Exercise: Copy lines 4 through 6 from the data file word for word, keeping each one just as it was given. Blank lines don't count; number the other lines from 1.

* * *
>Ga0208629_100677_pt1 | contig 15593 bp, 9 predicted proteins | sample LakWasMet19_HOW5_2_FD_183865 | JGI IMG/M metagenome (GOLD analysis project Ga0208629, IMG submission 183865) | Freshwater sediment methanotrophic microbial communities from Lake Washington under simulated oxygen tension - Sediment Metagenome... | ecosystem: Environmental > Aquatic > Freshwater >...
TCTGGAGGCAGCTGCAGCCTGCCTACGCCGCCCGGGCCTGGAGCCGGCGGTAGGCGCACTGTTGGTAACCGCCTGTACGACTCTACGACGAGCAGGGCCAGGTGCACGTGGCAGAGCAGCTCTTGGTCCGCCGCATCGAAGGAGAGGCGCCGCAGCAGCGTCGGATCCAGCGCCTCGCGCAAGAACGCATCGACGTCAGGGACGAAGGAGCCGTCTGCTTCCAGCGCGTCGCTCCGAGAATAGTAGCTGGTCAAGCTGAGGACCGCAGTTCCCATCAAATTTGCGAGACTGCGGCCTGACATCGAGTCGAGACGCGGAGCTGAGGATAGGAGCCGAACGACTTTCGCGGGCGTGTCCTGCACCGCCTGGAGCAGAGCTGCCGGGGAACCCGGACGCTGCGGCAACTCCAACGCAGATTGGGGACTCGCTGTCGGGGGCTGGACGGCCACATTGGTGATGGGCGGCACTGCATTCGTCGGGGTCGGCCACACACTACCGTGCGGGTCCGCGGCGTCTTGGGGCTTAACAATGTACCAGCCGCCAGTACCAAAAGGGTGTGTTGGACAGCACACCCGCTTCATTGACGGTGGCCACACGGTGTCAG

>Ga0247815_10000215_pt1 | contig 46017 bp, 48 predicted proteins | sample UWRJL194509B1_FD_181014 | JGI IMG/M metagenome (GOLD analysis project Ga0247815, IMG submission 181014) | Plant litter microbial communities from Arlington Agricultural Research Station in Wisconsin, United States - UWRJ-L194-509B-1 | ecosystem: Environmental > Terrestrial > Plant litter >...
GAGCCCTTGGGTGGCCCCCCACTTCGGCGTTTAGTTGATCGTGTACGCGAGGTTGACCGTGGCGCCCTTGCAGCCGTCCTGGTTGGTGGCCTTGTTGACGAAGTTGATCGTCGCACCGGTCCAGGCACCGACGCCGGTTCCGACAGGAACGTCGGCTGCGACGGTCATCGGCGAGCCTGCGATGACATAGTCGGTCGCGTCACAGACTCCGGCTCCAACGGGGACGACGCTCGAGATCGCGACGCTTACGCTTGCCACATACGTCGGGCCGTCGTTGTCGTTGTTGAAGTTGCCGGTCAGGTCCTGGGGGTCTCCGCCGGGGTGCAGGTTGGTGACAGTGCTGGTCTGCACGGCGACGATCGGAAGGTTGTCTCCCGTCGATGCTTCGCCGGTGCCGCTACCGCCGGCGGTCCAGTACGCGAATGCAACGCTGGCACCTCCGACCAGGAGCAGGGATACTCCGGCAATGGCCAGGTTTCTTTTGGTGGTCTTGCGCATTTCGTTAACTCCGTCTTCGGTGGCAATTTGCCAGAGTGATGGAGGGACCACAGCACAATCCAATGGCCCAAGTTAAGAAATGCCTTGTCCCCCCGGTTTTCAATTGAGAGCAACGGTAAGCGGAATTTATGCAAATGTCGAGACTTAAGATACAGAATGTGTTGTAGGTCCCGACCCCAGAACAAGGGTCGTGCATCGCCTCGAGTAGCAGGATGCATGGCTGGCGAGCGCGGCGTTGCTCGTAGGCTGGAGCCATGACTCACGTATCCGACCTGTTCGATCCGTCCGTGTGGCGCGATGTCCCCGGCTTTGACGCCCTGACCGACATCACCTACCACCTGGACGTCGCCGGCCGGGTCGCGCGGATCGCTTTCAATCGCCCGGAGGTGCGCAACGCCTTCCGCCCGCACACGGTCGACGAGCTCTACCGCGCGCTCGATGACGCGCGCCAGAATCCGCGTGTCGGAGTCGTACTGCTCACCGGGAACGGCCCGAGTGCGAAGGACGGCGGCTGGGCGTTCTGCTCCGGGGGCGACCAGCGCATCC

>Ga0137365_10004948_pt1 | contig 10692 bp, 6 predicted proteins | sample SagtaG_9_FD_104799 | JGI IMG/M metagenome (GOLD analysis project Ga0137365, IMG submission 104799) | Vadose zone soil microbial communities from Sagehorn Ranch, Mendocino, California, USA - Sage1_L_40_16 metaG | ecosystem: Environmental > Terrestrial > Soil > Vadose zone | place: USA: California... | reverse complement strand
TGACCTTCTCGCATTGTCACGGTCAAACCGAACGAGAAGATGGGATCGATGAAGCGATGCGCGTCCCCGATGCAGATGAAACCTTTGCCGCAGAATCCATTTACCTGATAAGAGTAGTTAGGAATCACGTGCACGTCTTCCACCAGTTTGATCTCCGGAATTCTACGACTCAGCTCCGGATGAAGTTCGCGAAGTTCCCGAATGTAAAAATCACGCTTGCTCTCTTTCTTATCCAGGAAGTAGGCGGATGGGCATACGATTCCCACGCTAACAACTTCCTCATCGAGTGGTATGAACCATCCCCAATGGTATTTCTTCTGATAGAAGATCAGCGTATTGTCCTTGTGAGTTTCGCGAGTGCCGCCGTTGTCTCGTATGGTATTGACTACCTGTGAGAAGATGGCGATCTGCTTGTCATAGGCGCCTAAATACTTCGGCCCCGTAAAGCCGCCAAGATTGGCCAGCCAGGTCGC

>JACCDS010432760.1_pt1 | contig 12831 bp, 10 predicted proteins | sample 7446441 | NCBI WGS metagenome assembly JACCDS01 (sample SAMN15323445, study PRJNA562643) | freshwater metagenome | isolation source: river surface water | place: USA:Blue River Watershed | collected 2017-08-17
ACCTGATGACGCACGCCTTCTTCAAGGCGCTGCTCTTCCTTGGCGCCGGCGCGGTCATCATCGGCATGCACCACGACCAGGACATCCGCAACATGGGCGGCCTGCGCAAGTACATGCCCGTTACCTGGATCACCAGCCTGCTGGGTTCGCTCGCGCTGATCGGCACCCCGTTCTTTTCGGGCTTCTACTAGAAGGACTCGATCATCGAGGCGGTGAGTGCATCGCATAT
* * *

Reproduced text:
GAGCCCTTGGGTGGCCCCCCACTTCGGCGTTTAGTTGATCGTGTACGCGAGGTTGACCGTGGCGCCCTTGCAGCCGTCCTGGTTGGTGGCCTTGTTGACGAAGTTGATCGTCGCACCGGTCCAGGCACCGACGCCGGTTCCGACAGGAACGTCGGCTGCGACGGTCATCGGCGAGCCTGCGATGACATAGTCGGTCGCGTCACAGACTCCGGCTCCAACGGGGACGACGCTCGAGATCGCGACGCTTACGCTTGCCACATACGTCGGGCCGTCGTTGTCGTTGTTGAAGTTGCCGGTCAGGTCCTGGGGGTCTCCGCCGGGGTGCAGGTTGGTGACAGTGCTGGTCTGCACGGCGACGATCGGAAGGTTGTCTCCCGTCGATGCTTCGCCGGTGCCGCTACCGCCGGCGGTCCAGTACGCGAATGCAACGCTGGCACCTCCGACCAGGAGCAGGGATACTCCGGCAATGGCCAGGTTTCTTTTGGTGGTCTTGCGCATTTCGTTAACTCCGTCTTCGGTGGCAATTTGCCAGAGTGATGGAGGGACCACAGCACAATCCAATGGCCCAAGTTAAGAAATGCCTTGTCCCCCCGGTTTTCAATTGAGAGCAACGGTAAGCGGAATTTATGCAAATGTCGAGACTTAAGATACAGAATGTGTTGTAGGTCCCGACCCCAGAACAAGGGTCGTGCATCGCCTCGAGTAGCAGGATGCATGGCTGGCGAGCGCGGCGTTGCTCGTAGGCTGGAGCCATGACTCACGTATCCGACCTGTTCGATCCGTCCGTGTGGCGCGATGTCCCCGGCTTTGACGCCCTGACCGACATCACCTACCACCTGGACGTCGCCGGCCGGGTCGCGCGGATCGCTTTCAATCGCCCGGAGGTGCGCAACGCCTTCCGCCCGCACACGGTCGACGAGCTCTACCGCGCGCTCGATGACGCGCGCCAGAATCCGCGTGTCGGAGTCGTACTGCTCACCGGGAACGGCCCGAGTGCGAAGGACGGCGGCTGGGCGTTCTGCTCCGGGGGCGACCAGCGCATCC

>Ga0137365_10004948_pt1 | contig 10692 bp, 6 predicted proteins | sample SagtaG_9_FD_104799 | JGI IMG/M metagenome (GOLD analysis project Ga0137365, IMG submission 104799) | Vadose zone soil microbial communities from Sagehorn Ranch, Mendocino, California, USA - Sage1_L_40_16 metaG | ecosystem: Environmental > Terrestrial > Soil > Vadose zone | place: USA: California... | reverse complement strand
TGACCTTCTCGCATTGTCACGGTCAAACCGAACGAGAAGATGGGATCGATGAAGCGATGCGCGTCCCCGATGCAGATGAAACCTTTGCCGCAGAATCCATTTACCTGATAAGAGTAGTTAGGAATCACGTGCACGTCTTCCACCAGTTTGATCTCCGGAATTCTACGACTCAGCTCCGGATGAAGTTCGCGAAGTTCCCGAATGTAAAAATCACGCTTGCTCTCTTTCTTATCCAGGAAGTAGGCGGATGGGCATACGATTCCCACGCTAACAACTTCCTCATCGAGTGGTATGAACCATCCCCAATGGTATTTCTTCTGATAGAAGATCAGCGTATTGTCCTTGTGAGTTTCGCGAGTGCCGCCGTTGTCTCGTATGGTATTGACTACCTGTGAGAAGATGGCGATCTGCTTGTCATAGGCGCCTAAATACTTCGGCCCCGTAAAGCCGCCAAGATTGGCCAGCCAGGTCGC